I’ll tell you what it feels like… it’s as if Honda tried to design a Rover and vice versa!

Mike Humble


  1. Mike, I can relate to this car. My last ever company car was a 1997 Civic 1.6LS in grey metallic. I only had it as a hand down before my firm closed. It was actually quite a good performer with a free revving engine and decent acceleration (115ps?).

    I must have liked it because I went on to buy a Rover 414Si, a 45 1.6, then a ZS 120+. I did like the better trim & chrome on the Rover’s but the Civic’s engine seemed more agile. My ZS was the best though and I loved its color coding. I liked the brighter trim Rovers too.

    I recall the later Civics had a chrome trim bar above the rear reg plate, so taken a hint from Rover Group?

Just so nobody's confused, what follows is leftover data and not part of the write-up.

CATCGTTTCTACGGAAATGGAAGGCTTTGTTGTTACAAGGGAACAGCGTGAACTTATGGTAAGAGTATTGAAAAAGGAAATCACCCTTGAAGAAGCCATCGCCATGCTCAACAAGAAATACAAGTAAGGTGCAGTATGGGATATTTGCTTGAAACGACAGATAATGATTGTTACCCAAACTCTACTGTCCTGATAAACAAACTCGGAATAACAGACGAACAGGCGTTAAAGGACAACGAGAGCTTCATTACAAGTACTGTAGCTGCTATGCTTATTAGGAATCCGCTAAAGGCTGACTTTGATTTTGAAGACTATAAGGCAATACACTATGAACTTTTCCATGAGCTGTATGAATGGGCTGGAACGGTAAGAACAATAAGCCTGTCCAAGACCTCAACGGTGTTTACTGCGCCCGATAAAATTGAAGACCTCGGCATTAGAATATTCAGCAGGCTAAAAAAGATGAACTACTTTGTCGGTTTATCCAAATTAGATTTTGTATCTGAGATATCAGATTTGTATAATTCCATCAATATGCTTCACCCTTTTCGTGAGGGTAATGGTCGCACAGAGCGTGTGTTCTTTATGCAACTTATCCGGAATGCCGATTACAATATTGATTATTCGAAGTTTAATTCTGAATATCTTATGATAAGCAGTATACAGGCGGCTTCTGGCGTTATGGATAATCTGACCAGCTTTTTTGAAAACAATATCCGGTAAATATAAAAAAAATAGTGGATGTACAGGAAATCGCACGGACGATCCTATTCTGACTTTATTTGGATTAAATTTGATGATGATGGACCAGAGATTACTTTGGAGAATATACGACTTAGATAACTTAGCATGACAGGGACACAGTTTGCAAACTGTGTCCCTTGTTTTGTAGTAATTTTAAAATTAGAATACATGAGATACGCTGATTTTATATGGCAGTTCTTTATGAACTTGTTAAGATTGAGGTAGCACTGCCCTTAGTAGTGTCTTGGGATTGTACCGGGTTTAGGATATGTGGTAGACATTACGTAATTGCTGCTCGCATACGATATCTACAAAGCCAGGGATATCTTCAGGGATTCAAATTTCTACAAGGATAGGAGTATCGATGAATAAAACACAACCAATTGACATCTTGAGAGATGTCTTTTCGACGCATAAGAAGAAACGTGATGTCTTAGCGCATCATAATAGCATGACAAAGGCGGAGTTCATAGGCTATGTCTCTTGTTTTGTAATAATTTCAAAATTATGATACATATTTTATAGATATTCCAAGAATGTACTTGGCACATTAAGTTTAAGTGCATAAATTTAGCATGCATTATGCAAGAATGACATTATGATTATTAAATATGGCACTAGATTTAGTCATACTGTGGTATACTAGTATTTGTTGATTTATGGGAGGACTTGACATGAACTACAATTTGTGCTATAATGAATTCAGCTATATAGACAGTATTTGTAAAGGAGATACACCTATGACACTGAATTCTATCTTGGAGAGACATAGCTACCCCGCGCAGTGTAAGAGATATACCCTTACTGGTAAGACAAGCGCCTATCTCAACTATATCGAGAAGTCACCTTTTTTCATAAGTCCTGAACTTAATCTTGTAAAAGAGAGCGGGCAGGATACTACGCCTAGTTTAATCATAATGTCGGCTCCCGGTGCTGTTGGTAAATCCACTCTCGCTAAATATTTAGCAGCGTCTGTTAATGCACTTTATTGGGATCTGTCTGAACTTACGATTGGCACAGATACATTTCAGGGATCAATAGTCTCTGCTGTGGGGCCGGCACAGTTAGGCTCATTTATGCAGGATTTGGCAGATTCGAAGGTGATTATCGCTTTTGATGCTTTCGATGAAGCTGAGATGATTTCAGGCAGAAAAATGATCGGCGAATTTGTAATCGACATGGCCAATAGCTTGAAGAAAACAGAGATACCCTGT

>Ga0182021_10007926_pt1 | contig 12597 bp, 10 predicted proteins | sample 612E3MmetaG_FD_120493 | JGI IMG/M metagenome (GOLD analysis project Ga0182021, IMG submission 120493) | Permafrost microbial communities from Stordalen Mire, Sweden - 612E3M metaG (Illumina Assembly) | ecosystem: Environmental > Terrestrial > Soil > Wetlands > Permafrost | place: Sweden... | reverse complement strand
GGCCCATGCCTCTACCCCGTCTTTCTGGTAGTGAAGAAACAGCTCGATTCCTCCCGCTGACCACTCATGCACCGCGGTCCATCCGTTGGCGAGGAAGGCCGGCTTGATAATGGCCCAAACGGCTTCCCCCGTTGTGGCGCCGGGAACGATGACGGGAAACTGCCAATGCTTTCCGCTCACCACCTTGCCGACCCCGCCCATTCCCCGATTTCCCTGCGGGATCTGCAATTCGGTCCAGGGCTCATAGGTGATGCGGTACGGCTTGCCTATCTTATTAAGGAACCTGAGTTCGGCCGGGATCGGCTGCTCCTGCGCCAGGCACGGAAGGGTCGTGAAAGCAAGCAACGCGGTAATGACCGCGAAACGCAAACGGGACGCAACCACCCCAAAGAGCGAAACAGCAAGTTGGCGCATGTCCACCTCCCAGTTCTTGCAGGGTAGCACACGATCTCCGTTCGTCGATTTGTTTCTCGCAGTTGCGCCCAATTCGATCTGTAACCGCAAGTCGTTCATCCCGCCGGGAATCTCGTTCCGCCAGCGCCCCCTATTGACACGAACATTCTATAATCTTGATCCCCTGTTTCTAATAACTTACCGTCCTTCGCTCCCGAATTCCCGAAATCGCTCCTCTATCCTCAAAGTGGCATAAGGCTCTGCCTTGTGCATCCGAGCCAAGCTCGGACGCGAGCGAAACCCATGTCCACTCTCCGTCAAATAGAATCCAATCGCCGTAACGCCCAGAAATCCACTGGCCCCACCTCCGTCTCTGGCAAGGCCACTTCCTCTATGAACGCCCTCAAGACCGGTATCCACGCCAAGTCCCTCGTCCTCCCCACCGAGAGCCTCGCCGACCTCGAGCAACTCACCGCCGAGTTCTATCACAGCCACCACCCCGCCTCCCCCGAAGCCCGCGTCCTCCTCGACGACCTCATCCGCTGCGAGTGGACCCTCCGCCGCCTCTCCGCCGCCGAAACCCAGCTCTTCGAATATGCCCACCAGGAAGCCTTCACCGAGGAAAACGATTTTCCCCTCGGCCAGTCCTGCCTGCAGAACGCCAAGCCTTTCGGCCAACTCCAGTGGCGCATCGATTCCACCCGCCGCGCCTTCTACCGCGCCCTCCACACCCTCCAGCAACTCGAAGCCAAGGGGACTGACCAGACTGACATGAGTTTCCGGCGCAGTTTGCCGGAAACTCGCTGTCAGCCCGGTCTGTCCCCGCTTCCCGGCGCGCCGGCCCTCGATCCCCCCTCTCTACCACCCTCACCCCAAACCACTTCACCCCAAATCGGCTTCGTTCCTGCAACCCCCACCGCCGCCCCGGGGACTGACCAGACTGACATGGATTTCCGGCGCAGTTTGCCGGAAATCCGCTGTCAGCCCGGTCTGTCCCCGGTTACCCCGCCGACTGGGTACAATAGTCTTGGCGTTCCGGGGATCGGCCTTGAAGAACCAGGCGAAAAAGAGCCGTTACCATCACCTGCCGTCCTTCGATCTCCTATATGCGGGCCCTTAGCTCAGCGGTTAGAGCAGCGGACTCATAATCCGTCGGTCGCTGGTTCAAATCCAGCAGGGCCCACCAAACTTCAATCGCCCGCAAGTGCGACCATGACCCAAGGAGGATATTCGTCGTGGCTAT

The metallic green colour of this Civic example is the same as on an Accord 2.0 I also had back in the day

  2. I wonder why it’s got a Boston, Lincolnshire registration number?
    Do Civics rust around the rear wheelarches like 400’s?
    I remember driving a preproduction 400 – excellent ride and refinement but just felt a bit bland and boring.

  3. Of all the ‘old’ cars I still see on the roads around here, these and the ’97-’01 Corollas are definitely the most numerous.

  4. Of the British built Japanese cars over 15 years old, it’s amazing how many Nissan Almeras are still running, some of which are 21 years old now. Boring cars to drive and not much fun to look at, but quite reliable and very cheap used now as they don’t have the sex appeal of modern Nissans. Also the odd K11 Micra can be seen locally, usually owned by an older person.